Ok, I have been reading through this again and there are certainly things that are not clear.
However as far as the mapping goes.
A region is a mapping from 32 bit to 48 bit space. So you can map up to 16 regions.
What is unclear here for me yet, is does each module that needs RAT have its own 16 region RAT module, or is the RAT module global to all cores that need RAT and the 16 regions are shared.
I am inclined to think that there is a RAT module for each core that needs RAT.
But it is confusing. If you look at the Processors View Memory Map section 2.5
it appears that the 32 bit address space is divided between the various cores.
But I think this is misleading. Taking the Main R5 cores for example. Each has its own ATCM and BTCM memory. That is 4 individual 32k memory banks. However table 2.5 only lists 1 ATCM and 1 BTCM. So at least in the case of the R5 cores, the 32 bit address must be local to the core. I therefore assume that each cores 32 bit address space is only local to that core. If that is the case then each core must have its own RAT module.
That makes the 16 region limit more acceptable.
For mapping, if you look at the J721E_registers3.pdf section 8 you will find the RAT register definitions.
There are 4 main registers ( x 16 regions) that control the mapping.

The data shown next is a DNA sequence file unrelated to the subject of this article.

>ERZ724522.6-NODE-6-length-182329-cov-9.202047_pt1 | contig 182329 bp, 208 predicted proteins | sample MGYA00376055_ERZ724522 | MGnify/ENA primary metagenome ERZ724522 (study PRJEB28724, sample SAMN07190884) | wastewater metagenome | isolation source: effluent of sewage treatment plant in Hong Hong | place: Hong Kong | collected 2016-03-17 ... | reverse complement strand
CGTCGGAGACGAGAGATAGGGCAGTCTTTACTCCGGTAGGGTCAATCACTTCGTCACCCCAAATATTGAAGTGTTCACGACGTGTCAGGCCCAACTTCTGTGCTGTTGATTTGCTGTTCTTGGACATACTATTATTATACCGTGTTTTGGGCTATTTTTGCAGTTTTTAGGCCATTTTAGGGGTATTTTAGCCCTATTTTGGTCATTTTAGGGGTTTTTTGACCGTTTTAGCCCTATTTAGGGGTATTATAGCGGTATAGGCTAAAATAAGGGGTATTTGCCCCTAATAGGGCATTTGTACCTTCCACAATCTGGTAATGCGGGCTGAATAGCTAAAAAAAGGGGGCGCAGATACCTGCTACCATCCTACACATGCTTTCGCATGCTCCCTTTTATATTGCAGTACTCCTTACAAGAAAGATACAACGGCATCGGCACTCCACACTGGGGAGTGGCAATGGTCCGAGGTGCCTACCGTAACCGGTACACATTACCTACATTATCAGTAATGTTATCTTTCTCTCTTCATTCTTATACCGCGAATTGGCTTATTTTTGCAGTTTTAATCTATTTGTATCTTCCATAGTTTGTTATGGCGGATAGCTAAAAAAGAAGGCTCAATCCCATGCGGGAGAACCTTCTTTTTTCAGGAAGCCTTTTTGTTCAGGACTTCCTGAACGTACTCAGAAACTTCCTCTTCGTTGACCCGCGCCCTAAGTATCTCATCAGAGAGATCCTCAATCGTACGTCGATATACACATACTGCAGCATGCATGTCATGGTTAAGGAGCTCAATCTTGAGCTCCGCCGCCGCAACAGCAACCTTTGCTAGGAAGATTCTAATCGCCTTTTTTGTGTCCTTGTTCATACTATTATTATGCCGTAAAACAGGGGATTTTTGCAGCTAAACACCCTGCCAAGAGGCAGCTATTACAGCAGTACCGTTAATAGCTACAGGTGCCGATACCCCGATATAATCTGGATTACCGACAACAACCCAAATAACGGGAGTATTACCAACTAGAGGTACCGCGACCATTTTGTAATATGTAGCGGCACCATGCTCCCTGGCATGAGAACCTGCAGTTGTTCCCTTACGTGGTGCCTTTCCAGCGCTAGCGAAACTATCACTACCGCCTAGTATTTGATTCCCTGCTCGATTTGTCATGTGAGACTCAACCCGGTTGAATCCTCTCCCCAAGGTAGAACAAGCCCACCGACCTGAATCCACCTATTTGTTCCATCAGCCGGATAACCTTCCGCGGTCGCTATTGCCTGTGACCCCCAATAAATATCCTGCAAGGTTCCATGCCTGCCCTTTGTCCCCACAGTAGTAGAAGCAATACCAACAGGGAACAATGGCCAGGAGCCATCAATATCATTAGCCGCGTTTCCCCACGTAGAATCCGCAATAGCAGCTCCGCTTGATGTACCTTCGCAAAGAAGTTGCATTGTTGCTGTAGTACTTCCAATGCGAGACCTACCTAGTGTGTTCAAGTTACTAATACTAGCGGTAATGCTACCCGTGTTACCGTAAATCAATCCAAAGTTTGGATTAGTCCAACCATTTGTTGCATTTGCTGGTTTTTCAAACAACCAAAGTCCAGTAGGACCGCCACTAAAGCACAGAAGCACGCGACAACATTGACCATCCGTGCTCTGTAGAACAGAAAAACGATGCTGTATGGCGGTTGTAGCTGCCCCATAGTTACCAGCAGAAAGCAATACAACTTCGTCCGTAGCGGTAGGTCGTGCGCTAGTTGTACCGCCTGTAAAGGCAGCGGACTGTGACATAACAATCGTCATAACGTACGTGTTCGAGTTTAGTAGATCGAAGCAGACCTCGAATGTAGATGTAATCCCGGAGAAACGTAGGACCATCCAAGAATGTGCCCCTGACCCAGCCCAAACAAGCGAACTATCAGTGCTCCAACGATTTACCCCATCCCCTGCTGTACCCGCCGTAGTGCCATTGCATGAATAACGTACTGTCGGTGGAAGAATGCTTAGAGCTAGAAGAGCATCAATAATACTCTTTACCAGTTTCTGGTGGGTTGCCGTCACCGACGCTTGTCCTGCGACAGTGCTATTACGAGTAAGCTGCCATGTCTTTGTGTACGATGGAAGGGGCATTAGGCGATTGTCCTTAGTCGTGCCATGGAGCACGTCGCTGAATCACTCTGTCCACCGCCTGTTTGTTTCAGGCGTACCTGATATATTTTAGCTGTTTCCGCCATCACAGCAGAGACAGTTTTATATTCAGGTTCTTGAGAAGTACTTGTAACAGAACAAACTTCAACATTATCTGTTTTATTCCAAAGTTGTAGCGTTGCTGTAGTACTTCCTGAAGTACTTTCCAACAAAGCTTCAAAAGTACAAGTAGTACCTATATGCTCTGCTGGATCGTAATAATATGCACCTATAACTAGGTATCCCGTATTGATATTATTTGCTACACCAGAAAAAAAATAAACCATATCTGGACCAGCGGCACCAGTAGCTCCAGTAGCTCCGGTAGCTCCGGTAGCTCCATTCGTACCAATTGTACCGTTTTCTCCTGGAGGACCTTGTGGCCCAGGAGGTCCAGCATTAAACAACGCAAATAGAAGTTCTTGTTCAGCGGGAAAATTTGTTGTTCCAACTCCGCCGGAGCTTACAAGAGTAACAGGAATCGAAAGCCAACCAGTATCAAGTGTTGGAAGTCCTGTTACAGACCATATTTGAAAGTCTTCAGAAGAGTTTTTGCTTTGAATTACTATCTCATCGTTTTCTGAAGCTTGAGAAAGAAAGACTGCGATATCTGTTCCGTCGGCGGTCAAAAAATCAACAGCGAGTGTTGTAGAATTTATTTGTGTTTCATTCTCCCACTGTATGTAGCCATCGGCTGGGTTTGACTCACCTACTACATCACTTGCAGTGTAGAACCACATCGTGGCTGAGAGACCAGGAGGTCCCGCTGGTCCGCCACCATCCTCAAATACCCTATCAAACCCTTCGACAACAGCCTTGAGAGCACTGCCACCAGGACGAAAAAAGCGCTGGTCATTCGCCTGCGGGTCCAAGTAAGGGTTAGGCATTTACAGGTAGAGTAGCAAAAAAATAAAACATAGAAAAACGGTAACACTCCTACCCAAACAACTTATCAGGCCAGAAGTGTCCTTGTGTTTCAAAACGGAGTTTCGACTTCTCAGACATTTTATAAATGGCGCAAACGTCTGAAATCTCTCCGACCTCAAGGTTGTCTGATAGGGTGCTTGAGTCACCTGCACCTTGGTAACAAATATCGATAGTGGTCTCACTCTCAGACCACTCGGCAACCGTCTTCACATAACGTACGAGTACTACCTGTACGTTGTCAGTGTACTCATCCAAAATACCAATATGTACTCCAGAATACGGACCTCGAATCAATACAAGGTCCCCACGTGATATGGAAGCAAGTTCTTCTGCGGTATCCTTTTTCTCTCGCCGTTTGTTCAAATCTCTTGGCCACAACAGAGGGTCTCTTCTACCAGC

These are all 32 bit regisiters. The ‘_k’ refers to the region, so these registers are repeated 16 times,
RAT_CTRL_k : has an enable bit and 6 bits to represent the size to use for mapping. Where number of bits is 0 - 32. A value of 0 maps a single 32 bit address to a single 48 bit address. Otherwise the number of bits dictates the size of the region from 2 bytes upto 4G, not that you could use that full space.
RAT_BASE_k: This is the start of the 32 bit address you want to map into 48 bits. The bottom x bits here are 0, where x is the number of bits you specify in RAT_CTRL_k
RAT_TRANS_L_k: This is the bottom 32 bits of the 48 bit address you want to map to. As with RAT_BASE_k the bottom x bits must be 0
RAT_TRANS_U_k: The top 16 bits of the 48 bit address.
Now looking at the Processors View Memory Map you will see that the cores have RAT regions allocated in their address space. These spaces are where you will need to map the 48 bit space into.
If we take an Main R5 core for example. Its address map has 5 RAT regions of various sizes, with ARMSS_RAT_REGION4 being the largest at 2G from 0x80000000 to the top of the 32bit address space.
This is plenty of space and you could map all 16 regions into this space.
So if we take the GPIO registers, they are between 0x0000600000 and 0x00006310FF in 48 bit space.
To map this into the R5 address space you would need to use a RAT size of at least 13 bits 0x1 - 0x1FFF. This would extend beyond the GPIO registers so you would need to make sure you don’t access the undefined region.
So the RAT registers would need to be:
RAT_CTRL_k 0x8000000D - MSB is enable, bottom 6 bits the size.
So with this mapping, if the R5 core reads from 0x80000000 it is actually reading 0x0000600000.
You could map it somewhere else if you wish. For example 0x80002000 is valid (bottom 13 bits are 0) but 0x80000100 is not valid as it is not aligned to 8K
Do that make it any clearer ? This is my understanding of the RAT module.
I could be wrong here of course. It is a very complicated chip.